• @loupblanc Ah OK I see. I guess different people will want different distributions depending on their use case, and some might not even care. I wonder if there is a way to distribute the eigenvalues so that the matrices generated in my method have the same distribution as a p.d. $AA^T$ with normally distributed elements – texasflood Aug 24 '16 at 09:21
  • @texasflood Thank you very much for your answer. I am sorry too for my late response. Nice way to generate complex matrix. – Srijan Oct 27 '16 at 10:39

The following is not computationally efficient but very simple. You could fill a matrix $\bf A$ with random values, computed for some desired distribution. Then you define a new matrix $\bf B = \bf{A} + \bf{A}^T$ in order to get a symmetric matrix. Then you use matlab to compute the eigenvalues of this matrix. If $\mathbf{B}$ doesn't happen to be positive definite, construct a new matrix matrix by

$$\bf{C} = \bf{B} + (|\lambda_{min}| + \delta)\bf{I}$$

where $|\lambda_{min}|$ is the absolute value of the smallest eigenvalue of $\bf{B}$ and $\delta$ is some small positive constant which defines the smallest eigenvalue of the your final matrix $\bf{C}$.

Matt L.
  • 10,199
  • 15
  • 25
  • 1
    @ Matt L. , that does not work. Indeed let $A$ be symmetric $>0$ (where the $A_{i,j}$ are i.i.d. Gaussian distributed) and let $\lambda_1\geq\cdots\geq \lambda_n$ be the spectrum of $A$. Then, when $n$ is large, $\lambda_1^2\approx 4n$ and $E(\lambda_n)^2=O(1/n)$. Then it seems (to me) very difficult to choose a correct $\delta$. –  Aug 23 '16 at 00:24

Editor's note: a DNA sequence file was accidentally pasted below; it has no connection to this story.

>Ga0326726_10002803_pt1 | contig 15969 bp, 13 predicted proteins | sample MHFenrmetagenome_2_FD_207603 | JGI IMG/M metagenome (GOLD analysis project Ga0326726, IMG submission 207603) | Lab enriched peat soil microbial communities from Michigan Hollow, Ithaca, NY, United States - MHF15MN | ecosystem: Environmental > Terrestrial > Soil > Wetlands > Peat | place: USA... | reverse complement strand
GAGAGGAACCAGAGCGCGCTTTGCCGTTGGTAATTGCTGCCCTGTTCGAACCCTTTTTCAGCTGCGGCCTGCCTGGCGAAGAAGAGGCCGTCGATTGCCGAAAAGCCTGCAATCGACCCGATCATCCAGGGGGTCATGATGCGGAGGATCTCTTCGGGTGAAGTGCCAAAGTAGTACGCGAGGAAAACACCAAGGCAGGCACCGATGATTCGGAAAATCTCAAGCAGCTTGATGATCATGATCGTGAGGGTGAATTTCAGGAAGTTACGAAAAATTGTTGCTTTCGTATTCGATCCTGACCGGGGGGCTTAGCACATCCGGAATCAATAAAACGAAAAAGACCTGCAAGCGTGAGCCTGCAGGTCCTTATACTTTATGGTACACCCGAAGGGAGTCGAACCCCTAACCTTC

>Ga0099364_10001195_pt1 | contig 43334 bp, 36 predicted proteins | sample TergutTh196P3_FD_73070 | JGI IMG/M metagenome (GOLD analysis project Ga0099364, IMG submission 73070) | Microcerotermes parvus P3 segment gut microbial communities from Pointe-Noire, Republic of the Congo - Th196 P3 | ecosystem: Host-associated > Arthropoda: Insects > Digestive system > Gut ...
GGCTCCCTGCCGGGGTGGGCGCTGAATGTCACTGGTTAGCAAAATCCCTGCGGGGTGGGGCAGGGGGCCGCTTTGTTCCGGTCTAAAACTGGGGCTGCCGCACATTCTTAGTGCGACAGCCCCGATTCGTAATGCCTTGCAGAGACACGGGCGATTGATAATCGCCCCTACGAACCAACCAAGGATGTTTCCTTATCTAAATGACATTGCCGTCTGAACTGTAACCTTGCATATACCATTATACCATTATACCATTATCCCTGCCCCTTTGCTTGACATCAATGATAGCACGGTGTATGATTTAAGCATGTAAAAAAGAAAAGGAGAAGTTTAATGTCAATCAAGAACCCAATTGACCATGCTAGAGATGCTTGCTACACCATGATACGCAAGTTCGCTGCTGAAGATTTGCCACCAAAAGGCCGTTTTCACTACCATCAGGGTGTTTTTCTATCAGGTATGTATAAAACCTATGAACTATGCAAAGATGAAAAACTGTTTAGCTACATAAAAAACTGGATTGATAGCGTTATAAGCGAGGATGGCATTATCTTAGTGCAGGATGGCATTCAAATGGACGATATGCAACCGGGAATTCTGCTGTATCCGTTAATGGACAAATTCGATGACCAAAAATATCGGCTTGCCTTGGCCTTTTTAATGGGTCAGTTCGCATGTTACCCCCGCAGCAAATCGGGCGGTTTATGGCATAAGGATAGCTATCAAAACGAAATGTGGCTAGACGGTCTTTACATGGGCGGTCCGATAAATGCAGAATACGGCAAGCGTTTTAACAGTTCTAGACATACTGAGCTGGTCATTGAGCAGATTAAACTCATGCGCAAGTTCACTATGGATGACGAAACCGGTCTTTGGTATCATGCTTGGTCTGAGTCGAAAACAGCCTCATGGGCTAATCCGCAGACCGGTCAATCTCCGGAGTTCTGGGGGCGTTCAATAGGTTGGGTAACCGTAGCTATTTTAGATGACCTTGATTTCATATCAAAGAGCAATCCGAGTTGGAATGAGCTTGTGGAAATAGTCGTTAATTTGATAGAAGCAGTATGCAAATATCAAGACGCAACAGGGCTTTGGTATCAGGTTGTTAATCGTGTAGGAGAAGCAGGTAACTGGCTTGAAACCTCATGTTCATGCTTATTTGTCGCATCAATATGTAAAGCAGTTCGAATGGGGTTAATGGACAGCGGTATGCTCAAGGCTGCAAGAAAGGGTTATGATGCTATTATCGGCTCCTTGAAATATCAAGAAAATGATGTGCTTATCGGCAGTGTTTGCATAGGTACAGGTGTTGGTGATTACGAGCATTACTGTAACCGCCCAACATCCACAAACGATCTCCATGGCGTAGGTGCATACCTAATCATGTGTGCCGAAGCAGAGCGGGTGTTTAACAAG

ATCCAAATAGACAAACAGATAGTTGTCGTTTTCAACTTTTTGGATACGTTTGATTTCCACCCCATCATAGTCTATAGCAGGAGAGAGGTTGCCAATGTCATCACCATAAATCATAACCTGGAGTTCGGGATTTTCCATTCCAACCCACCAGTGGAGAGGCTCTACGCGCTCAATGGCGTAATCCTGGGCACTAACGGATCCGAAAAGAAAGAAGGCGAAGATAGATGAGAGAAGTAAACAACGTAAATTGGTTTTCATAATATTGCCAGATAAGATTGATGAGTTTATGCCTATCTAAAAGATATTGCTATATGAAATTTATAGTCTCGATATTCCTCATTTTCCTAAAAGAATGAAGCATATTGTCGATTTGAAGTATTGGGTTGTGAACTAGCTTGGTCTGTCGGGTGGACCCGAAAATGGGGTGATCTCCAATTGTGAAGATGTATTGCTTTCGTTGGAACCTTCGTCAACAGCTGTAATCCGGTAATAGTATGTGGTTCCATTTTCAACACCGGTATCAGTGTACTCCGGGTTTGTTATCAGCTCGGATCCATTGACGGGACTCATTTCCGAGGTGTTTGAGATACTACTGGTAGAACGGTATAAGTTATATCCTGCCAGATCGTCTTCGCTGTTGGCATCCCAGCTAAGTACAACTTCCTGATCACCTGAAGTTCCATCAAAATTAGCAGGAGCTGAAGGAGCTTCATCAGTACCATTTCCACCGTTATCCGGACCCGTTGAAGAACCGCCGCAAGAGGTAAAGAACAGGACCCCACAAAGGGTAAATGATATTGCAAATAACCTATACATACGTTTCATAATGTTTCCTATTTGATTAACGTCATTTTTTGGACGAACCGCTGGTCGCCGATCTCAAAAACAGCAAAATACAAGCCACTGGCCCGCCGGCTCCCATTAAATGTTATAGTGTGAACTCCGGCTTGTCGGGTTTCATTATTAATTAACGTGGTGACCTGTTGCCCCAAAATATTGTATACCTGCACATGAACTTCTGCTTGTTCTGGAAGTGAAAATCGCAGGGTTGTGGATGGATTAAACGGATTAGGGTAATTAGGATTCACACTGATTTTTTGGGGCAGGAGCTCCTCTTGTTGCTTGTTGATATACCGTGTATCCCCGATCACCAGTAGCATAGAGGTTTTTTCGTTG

• @loupblanc: There is no "correct" $\delta$. Just choose any positive value for it, and that will be the minimum eigenvalue of the new matrix $\mathbf{C}$ (assuming that $\mathbf{B}$ was not already positive definite). – Matt L. Aug 23 '16 at 14:03
  • 1
    @ Matt L. , just not. About the choice of $\lambda_n$ (for example), the selection of $\delta$ is not at all arbitrary. More important: the eigenvalues of a random symm. $>0$ matrix are not the translated values of the eigenvalues of a random symmetric matrix $A+A^T$. The distributions are not of the same type. –  Aug 23 '16 at 18:26
  • Along similar lines, you can take $L$, the lower triangular matrix of A, and $LL^T$ will be positive definite. – Evan Zamir Jan 11 '21 at 21:04